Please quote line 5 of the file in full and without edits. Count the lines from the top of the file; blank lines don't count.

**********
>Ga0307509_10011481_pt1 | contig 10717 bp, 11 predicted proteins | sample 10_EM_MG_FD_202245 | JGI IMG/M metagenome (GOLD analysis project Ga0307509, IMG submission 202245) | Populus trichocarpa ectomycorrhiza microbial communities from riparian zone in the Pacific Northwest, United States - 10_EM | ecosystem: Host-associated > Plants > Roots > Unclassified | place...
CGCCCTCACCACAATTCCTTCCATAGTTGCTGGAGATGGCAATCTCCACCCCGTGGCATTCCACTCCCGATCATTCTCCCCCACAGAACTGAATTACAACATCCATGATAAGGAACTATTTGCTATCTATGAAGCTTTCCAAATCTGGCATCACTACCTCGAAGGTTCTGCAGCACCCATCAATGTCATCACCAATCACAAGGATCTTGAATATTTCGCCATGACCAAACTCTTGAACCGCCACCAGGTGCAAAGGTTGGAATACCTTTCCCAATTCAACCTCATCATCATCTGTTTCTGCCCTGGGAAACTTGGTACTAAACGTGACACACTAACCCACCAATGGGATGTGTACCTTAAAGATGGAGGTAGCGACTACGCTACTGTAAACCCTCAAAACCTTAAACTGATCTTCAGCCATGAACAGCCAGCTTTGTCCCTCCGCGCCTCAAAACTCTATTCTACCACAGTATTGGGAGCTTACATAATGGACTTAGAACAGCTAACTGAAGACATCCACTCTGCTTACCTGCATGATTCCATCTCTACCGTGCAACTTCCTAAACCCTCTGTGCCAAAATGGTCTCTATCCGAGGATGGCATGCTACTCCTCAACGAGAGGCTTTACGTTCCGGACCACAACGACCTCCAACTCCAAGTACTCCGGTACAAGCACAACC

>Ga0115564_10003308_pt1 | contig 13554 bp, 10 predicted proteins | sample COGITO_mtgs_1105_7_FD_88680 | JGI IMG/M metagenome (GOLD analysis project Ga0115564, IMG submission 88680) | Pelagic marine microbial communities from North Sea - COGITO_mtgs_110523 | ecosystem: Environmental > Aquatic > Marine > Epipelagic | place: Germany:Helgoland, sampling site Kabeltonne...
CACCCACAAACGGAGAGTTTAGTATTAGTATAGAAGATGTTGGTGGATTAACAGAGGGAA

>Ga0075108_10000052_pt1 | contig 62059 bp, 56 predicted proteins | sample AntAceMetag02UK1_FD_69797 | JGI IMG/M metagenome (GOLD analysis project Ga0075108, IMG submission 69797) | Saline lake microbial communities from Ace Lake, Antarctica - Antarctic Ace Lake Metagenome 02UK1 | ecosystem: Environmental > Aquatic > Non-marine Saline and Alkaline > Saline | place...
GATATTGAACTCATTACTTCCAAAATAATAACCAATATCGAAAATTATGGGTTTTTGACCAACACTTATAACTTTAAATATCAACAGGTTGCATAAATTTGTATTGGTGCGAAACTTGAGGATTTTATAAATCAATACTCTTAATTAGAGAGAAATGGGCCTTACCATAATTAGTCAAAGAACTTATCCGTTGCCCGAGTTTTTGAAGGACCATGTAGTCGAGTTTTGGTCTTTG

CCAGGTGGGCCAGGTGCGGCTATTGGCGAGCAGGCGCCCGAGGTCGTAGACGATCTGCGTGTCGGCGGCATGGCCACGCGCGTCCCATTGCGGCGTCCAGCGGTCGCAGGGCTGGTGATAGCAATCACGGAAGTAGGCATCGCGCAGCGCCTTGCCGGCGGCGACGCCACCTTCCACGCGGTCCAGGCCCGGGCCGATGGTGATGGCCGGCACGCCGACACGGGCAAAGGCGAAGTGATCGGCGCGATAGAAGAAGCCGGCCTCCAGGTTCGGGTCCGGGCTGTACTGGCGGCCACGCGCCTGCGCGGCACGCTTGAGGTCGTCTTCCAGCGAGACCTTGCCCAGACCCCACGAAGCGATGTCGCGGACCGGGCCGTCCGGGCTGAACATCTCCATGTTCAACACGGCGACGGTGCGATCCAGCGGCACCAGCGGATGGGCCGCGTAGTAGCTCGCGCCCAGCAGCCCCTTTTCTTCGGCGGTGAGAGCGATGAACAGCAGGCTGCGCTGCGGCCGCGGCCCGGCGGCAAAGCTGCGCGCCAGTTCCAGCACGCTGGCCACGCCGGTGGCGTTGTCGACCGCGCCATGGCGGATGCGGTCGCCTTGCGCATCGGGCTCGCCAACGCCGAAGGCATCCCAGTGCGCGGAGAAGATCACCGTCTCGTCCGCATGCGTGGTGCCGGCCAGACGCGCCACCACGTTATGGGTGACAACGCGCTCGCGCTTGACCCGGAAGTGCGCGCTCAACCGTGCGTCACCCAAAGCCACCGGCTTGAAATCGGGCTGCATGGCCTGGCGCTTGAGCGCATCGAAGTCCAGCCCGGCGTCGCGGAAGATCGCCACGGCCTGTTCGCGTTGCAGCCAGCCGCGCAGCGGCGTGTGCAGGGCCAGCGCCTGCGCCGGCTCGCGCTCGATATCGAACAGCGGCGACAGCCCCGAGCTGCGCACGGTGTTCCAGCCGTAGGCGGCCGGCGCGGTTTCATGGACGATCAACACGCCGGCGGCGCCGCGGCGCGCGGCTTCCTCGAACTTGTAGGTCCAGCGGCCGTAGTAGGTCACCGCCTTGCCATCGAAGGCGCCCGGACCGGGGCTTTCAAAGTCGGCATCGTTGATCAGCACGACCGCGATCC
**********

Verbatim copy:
>Ga0075108_10000052_pt1 | contig 62059 bp, 56 predicted proteins | sample AntAceMetag02UK1_FD_69797 | JGI IMG/M metagenome (GOLD analysis project Ga0075108, IMG submission 69797) | Saline lake microbial communities from Ace Lake, Antarctica - Antarctic Ace Lake Metagenome 02UK1 | ecosystem: Environmental > Aquatic > Non-marine Saline and Alkaline > Saline | place...